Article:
Role of angiogenetic factors in cardiac valve homeostasis and disease

Daihiko Hakuno, Naritaka Kimura, Masatoyo Yoshioka, Keiichi Fukuda

Research output: Contribution to journalArticlepeer-review

8 Citations (Scopus)


The aging of populations worldwide and the habitual consumption of food high in calories and cholesterol have led to recent increases in morbidity from calcific aortic valve disease. At the same time, rupture of the chordae tendineae cordis, which is a component of the mitral valve complex, is one of the major causes of mitral regurgitation. Surgery is the basis of treatment for these diseases, and little is known about their causes and mechanisms. A balance of angiogenetic and angioinhibitory factors is crucial for normal development and homeostasis of many organs. Although the heart is a vascular-rich organ, most of the cardiac valve complex is avascular like cartilage and tendons. Our studies have focused on the role of angiogenetic factors expressed in the cartilage and tendons in cardiac valve homeostasis. Recently, we found that chondromodulin-I, tenomodulin, and periostin play essential roles in degeneration and/or rupture of the cardiac valve complex by controlling angiogenesis and matrix metalloproteinase production. Here, we review the mechanistic insights provided by these studies and the proposed roles of angiogenetic factors in cardiac valve homeostasis and disease.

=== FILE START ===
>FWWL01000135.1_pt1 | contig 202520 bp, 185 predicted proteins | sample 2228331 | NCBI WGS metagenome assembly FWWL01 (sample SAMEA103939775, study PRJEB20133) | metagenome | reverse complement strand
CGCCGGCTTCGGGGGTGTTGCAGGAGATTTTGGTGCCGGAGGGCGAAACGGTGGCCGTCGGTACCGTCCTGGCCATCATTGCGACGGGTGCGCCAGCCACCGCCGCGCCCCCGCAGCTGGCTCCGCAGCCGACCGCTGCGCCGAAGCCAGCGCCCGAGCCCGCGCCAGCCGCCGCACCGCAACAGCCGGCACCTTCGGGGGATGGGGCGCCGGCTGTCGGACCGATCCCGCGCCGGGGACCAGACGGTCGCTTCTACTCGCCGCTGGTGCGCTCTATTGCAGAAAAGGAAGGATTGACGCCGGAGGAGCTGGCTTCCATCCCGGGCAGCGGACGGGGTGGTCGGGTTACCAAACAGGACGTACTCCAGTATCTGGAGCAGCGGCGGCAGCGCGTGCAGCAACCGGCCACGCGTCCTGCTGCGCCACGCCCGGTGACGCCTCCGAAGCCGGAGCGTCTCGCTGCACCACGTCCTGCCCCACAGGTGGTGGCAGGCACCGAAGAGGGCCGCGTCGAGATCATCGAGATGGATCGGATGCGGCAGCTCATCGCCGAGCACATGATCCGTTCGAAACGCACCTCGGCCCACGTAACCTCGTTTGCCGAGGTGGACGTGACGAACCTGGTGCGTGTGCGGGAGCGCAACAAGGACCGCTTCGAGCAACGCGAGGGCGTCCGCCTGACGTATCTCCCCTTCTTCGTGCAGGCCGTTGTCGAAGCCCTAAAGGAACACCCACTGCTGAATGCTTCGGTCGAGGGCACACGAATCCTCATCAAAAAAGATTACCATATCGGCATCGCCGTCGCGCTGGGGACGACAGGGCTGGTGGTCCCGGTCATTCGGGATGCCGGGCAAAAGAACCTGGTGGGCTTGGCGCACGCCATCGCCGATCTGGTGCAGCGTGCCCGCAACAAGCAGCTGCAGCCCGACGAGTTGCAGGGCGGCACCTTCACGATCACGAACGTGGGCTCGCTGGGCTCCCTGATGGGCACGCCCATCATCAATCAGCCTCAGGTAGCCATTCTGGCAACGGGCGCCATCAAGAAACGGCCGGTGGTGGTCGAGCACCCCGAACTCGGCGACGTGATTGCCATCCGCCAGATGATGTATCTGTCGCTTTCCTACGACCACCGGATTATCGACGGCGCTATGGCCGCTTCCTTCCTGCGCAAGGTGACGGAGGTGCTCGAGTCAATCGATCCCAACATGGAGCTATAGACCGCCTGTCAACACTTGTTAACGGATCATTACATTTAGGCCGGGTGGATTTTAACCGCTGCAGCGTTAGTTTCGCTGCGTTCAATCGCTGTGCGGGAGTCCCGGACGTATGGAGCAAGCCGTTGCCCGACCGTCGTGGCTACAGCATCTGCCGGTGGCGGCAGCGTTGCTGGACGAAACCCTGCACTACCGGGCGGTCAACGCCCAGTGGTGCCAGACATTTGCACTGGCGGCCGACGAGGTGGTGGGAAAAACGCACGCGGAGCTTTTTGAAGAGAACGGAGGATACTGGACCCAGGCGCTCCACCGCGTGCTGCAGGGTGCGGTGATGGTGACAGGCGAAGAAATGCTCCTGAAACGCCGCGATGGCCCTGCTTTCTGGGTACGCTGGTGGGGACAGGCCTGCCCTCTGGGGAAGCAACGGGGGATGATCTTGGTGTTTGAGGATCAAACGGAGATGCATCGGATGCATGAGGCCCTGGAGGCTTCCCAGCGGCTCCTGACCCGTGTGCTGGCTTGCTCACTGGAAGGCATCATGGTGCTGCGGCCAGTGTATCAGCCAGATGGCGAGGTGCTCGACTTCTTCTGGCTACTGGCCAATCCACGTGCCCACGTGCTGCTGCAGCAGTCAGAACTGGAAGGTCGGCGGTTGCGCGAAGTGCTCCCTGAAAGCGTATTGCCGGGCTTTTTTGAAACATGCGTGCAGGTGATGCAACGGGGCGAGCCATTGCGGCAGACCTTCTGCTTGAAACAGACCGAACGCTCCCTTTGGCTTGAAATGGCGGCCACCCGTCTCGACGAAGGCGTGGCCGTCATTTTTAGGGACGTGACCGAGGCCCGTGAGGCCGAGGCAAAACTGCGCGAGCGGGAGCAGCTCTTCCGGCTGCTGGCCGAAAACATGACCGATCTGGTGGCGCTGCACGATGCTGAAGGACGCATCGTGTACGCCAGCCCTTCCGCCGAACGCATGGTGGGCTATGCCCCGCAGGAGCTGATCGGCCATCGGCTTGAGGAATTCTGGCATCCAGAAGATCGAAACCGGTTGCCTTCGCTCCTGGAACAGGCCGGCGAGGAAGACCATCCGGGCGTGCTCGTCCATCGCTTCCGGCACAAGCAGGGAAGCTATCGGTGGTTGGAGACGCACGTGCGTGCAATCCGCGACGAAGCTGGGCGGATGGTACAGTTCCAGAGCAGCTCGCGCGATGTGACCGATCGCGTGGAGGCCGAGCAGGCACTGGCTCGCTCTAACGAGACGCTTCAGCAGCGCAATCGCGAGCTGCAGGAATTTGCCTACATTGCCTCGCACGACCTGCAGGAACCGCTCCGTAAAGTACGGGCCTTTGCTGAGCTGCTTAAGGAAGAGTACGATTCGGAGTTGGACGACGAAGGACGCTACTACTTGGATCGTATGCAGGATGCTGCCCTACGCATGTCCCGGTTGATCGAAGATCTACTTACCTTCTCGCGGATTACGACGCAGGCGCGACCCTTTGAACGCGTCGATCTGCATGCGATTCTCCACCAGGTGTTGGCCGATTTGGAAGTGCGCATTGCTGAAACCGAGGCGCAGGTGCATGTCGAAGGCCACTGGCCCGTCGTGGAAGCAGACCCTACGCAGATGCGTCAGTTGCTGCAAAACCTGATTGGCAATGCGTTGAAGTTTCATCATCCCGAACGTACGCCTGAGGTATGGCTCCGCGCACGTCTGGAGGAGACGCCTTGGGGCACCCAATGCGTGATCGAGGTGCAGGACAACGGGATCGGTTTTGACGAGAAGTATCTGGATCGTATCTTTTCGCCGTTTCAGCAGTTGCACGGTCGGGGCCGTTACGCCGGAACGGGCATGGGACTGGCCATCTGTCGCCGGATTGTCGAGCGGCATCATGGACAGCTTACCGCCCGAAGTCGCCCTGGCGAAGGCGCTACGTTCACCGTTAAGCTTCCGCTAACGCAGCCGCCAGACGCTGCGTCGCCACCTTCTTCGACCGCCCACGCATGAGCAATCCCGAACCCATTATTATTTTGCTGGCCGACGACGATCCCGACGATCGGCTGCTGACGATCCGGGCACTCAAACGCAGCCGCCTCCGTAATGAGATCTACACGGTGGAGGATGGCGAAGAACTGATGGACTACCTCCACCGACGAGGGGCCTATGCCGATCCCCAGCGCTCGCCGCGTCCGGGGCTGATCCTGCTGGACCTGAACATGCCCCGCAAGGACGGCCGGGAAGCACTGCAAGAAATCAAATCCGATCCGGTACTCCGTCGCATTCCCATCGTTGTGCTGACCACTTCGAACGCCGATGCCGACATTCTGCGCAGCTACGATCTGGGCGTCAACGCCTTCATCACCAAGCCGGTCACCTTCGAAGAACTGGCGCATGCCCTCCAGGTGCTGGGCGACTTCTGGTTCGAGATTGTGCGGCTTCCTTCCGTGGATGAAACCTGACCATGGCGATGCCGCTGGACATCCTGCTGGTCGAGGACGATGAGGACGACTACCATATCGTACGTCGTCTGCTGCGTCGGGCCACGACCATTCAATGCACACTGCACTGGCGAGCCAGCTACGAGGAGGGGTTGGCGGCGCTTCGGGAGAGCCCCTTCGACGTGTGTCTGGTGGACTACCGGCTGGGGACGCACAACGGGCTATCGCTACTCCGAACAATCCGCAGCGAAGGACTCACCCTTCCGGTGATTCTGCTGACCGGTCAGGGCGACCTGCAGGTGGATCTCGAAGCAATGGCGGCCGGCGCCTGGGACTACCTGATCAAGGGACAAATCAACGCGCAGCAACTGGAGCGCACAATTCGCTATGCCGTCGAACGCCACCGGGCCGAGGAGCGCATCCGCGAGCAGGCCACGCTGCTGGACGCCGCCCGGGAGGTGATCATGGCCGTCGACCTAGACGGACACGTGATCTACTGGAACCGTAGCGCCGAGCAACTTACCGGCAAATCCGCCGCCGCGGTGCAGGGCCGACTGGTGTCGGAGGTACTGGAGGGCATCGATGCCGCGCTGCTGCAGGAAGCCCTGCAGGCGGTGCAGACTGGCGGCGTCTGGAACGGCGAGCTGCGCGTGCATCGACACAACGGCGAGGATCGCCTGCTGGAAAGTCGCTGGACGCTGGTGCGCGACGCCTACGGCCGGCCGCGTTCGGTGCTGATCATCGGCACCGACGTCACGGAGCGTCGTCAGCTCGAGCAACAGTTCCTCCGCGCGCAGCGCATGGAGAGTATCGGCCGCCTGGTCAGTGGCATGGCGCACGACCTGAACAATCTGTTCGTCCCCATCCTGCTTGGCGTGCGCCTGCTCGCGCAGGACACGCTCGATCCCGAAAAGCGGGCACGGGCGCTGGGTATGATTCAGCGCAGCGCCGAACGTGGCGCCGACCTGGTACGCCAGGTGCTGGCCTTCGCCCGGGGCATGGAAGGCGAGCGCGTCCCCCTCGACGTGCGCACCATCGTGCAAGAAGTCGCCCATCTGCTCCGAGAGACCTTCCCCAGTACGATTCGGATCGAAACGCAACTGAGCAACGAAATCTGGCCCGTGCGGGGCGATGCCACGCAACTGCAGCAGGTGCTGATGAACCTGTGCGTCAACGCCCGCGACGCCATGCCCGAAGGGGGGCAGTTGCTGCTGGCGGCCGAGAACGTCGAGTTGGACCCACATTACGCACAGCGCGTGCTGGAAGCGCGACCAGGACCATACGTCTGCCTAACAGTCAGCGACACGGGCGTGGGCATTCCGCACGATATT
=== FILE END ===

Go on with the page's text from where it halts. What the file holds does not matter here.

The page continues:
Original languageEnglish
Pages (from-to)727-740
Number of pages14
JournalJournal of Cardiovascular Translational Research
Issue number6
Publication statusPublished - 2011 Dec


  • Angiogenesis
  • Cardiac valve
  • Chordae tendineae cordis
  • Macrophage
  • Matrix metalloproteinase

ASJC Scopus subject areas

  • Molecular Medicine
  • Genetics
  • Pharmaceutical Science
  • Cardiology and Cardiovascular Medicine
  • Genetics(clinical)


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